61% of medical cannabis users in Texas said weeds helped them get out of pharmacy

Nearly two-thirds of medical cannabis users in Texas said weeds helped them quit opioids, benzodiazepines, and other prescription drugs. This is the result of a new survey.

Last year, researchers at Rice University’s Baker Institute for Public Policy conducted a new study to “gain insight into the needs and experiences” of government users of medicinal pots. From August 11 to October 6, 2020, researchers asked Texas residents who were medicinal cannabis to complete an anonymous online survey. Nearly 2,900 medical pot users, 22 percent of whom were military veterans, responded to the survey.

Four in ten respondents said medicinal cannabis had improved their quality of life, and 61 percent said they had replaced prescription opioids and / or benzodiazepines with cannabis. Eighty percent of all respondents said they used weed to treat chronic pain, and 52 percent of those with veterans said they used it for PTSD.

While this survey focuses specifically on the medical marijuana program in Texas, it also supports other research showing that cannabis can serve as an effective substitute for medicines. Over the past several years, researchers have found time and again that medicinal cannabis can help reduce the incidence of overprescription, use, abuse, and deaths from opioid overdose.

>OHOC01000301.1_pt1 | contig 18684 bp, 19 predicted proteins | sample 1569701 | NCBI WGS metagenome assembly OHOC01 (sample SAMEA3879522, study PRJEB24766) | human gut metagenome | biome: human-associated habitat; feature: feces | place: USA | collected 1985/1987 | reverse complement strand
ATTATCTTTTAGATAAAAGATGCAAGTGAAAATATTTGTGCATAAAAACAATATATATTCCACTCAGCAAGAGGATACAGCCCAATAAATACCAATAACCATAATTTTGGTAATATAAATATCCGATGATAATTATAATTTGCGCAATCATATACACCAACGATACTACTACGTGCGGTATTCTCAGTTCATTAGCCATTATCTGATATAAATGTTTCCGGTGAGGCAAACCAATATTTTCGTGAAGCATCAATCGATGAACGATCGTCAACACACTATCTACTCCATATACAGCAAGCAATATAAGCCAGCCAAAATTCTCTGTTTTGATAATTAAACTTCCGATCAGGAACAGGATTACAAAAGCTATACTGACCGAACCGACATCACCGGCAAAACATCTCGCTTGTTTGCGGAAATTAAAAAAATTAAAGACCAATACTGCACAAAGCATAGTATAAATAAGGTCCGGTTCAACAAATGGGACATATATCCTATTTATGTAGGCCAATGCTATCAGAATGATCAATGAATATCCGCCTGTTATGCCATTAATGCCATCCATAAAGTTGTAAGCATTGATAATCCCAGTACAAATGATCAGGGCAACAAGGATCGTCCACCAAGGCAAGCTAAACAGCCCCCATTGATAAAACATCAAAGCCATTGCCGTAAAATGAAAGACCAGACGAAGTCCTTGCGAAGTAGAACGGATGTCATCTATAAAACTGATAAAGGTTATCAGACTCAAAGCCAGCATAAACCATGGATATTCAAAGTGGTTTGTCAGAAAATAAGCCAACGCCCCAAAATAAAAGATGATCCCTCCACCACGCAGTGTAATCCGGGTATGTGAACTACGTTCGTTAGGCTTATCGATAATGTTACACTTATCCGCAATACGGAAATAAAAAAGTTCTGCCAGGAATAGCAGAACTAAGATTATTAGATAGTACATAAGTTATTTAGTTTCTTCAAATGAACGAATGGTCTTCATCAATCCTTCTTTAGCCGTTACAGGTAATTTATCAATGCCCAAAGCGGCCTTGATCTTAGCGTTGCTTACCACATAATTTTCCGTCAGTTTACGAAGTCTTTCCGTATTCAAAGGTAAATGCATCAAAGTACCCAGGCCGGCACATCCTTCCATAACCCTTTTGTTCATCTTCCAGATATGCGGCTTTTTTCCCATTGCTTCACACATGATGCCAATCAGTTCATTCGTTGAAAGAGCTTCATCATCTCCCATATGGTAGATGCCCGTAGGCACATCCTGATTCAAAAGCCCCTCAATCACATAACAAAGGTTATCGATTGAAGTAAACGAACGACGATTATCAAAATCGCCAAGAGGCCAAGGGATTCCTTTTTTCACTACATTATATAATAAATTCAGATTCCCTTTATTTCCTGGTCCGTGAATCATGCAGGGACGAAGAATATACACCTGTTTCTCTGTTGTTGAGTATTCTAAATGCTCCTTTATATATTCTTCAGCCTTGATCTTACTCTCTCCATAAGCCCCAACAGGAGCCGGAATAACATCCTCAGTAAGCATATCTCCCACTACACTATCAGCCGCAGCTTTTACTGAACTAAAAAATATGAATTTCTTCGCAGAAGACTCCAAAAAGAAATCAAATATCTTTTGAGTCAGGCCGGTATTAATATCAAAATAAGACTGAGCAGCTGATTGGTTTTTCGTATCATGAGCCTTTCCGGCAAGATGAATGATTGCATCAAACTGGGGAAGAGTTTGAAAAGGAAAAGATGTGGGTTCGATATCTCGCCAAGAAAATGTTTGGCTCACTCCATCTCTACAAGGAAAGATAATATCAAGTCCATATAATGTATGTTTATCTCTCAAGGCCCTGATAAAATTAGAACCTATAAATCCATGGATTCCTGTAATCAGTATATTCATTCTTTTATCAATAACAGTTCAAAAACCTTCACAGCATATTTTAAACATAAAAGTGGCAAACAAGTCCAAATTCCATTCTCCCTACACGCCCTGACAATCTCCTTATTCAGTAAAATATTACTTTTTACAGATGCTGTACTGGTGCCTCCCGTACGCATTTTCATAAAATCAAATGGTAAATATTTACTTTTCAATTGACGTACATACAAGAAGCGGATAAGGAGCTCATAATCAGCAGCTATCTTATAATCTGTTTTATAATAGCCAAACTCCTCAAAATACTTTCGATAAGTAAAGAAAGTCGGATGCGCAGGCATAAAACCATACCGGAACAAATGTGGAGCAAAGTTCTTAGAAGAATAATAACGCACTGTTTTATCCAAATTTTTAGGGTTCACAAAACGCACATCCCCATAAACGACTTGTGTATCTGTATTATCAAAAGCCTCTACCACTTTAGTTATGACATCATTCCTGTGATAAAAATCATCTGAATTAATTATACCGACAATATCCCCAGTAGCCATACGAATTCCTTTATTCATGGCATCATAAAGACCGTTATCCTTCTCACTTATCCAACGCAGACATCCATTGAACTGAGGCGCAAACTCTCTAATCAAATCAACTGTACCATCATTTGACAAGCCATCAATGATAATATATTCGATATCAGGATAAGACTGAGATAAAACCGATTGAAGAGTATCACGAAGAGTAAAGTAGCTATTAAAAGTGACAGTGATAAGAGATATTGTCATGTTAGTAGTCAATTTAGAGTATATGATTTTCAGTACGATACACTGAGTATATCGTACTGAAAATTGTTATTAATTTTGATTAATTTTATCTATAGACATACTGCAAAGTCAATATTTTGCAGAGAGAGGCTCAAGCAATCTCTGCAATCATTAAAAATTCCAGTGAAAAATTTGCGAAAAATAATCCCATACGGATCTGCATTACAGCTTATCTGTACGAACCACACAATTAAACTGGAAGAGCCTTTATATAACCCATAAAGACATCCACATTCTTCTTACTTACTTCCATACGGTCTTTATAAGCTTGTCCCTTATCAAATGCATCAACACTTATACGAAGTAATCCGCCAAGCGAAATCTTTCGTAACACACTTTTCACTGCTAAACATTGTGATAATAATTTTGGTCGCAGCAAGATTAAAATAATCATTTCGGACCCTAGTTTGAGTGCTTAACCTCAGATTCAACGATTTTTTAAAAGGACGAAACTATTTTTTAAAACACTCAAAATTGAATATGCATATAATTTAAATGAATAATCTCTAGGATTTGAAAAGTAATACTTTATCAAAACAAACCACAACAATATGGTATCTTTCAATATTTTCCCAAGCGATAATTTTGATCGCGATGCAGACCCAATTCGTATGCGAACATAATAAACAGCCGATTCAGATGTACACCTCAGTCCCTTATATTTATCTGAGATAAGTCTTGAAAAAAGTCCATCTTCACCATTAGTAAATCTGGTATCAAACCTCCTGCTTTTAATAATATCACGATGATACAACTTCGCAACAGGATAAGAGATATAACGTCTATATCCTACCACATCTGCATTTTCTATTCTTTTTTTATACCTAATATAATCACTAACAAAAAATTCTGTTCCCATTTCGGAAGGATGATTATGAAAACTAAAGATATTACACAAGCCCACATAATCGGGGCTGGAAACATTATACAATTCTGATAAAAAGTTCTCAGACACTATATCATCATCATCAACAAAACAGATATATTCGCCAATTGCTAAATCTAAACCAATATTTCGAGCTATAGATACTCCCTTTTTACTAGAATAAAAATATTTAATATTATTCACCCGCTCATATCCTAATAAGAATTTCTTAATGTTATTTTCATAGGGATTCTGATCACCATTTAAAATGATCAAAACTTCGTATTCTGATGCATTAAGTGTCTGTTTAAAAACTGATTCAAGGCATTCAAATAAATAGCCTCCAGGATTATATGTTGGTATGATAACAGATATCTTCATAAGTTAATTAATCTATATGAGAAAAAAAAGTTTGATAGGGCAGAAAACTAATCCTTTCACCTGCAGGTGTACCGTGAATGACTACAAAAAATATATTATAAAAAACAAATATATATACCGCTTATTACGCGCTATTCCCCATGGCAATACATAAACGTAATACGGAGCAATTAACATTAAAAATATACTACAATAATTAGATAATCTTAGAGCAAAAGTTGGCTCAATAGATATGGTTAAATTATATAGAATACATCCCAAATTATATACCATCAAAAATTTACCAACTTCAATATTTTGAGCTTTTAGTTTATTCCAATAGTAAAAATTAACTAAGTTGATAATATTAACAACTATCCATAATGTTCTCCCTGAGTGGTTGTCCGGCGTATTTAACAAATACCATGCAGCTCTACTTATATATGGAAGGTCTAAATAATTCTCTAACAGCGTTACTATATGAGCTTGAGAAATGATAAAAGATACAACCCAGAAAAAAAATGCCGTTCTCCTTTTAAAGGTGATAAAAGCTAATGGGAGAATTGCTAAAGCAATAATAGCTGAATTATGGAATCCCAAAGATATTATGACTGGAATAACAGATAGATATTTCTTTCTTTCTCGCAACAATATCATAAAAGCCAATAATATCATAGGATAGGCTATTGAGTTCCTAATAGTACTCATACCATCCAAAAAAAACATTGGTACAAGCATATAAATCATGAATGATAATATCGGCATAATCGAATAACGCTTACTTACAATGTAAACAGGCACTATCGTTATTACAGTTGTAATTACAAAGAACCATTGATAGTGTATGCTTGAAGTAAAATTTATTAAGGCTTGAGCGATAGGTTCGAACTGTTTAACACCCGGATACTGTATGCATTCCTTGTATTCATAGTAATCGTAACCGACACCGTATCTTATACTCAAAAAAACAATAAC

Texas technically legalized medical cannabis in 2015, but the researchers note the vast majority of patients are excluded from this program “due to government restrictions”. This law allows a limited number of patients to use CBD-based medicines with a THC content of no more than 0.5 percent. With most forms of traditional medicinal cannabis remaining illegal, many Texans are either forced to either buy a medicinal pot off-state or buy untested black market weed.

Even with their conditions covered under the state’s medical marijuana program, some patients are still turning to the black market, which is one of the only ways to acquire high-THC weeds in Texas. For example, 18 percent of patients with neuropathy said they used an illegal pot to manage their pain, even though the condition is covered under the state’s MMJ program.

Based on their findings, the researchers recommend Texas significantly increasing the number of conditions that qualify patients to use medical marijuana. The study also recommends removing the THC limit entirely, protecting medical marijuana patients from discrimination in the workplace and in the home, and decriminalizing ownership of smaller pots to “avoid criminalizing patients”.

Lack of access to quality medical cannabis has forced the vast majority of respondents (84 percent) to consider leaving Texas and moving to a state with a decent, advanced medical marijuana program. This finding underscores the divide between the Texas legislature and the views of the voters who voted them into office. Another poll earlier this year found that 64 percent of Texans want to fully legalize cannabis in the Lone Star State. Some lawmakers have at least shown interest in expanding the state’s dire medical pot program, but so far there appears to be little legislative interest in full legalization.

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